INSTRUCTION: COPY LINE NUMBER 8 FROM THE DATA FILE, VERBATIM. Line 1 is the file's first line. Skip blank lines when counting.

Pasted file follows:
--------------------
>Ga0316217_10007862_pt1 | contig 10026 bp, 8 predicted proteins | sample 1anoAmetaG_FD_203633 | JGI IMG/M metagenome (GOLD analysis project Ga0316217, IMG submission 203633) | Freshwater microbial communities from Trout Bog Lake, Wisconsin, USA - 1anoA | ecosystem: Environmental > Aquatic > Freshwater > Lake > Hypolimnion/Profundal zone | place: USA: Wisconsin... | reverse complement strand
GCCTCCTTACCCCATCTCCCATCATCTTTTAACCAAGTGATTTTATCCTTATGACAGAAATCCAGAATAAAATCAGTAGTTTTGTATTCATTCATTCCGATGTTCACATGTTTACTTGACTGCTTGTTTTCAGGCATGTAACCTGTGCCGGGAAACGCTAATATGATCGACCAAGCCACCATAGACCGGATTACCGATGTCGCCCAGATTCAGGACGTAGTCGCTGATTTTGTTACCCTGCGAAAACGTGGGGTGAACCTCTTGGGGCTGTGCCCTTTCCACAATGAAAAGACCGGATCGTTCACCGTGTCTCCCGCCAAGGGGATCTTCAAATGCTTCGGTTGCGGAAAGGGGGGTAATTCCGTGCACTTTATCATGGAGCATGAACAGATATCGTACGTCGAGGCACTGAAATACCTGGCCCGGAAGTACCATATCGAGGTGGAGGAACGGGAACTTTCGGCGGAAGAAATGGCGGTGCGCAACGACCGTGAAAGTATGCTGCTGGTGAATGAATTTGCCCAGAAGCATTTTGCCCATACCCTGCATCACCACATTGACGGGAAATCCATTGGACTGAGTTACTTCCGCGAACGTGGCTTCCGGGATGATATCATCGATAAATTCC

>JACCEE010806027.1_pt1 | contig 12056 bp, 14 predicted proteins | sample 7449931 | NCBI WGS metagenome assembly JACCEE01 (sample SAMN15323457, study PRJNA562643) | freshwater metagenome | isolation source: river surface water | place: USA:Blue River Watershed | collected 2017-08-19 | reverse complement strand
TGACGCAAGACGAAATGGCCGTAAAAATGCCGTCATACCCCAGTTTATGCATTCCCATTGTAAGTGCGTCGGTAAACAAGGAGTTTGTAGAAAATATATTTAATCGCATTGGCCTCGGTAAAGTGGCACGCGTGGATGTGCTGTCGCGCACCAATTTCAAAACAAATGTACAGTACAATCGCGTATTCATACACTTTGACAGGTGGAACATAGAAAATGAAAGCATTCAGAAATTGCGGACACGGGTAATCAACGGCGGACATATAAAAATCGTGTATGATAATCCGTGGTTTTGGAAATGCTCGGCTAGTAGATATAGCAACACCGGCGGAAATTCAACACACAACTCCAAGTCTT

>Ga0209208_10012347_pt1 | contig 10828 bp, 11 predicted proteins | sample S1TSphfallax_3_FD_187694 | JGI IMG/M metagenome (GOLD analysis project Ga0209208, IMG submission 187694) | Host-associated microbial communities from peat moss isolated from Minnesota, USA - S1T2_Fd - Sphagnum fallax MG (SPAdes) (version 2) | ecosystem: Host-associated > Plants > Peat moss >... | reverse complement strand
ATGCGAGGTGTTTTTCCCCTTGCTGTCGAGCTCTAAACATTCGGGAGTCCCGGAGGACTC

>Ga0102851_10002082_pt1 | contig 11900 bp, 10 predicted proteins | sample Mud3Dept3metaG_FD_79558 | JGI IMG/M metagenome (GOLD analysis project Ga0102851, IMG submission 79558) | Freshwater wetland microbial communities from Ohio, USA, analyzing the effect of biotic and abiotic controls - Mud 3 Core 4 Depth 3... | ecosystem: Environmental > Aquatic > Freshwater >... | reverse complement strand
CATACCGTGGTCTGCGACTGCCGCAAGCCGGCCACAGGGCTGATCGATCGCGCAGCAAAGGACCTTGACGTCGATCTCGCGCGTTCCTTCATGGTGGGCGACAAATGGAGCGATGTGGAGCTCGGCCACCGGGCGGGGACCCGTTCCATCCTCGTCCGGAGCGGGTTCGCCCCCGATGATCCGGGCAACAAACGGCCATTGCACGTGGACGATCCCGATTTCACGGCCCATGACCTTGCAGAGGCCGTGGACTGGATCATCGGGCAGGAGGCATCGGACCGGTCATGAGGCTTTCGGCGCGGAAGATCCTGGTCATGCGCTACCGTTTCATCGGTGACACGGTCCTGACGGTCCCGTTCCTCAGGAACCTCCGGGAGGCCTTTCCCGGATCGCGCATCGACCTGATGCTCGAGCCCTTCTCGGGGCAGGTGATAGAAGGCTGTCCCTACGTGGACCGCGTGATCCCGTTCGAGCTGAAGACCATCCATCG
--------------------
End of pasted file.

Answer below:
CATACCGTGGTCTGCGACTGCCGCAAGCCGGCCACAGGGCTGATCGATCGCGCAGCAAAGGACCTTGACGTCGATCTCGCGCGTTCCTTCATGGTGGGCGACAAATGGAGCGATGTGGAGCTCGGCCACCGGGCGGGGACCCGTTCCATCCTCGTCCGGAGCGGGTTCGCCCCCGATGATCCGGGCAACAAACGGCCATTGCACGTGGACGATCCCGATTTCACGGCCCATGACCTTGCAGAGGCCGTGGACTGGATCATCGGGCAGGAGGCATCGGACCGGTCATGAGGCTTTCGGCGCGGAAGATCCTGGTCATGCGCTACCGTTTCATCGGTGACACGGTCCTGACGGTCCCGTTCCTCAGGAACCTCCGGGAGGCCTTTCCCGGATCGCGCATCGACCTGATGCTCGAGCCCTTCTCGGGGCAGGTGATAGAAGGCTGTCCCTACGTGGACCGCGTGATCCCGTTCGAGCTGAAGACCATCCATCG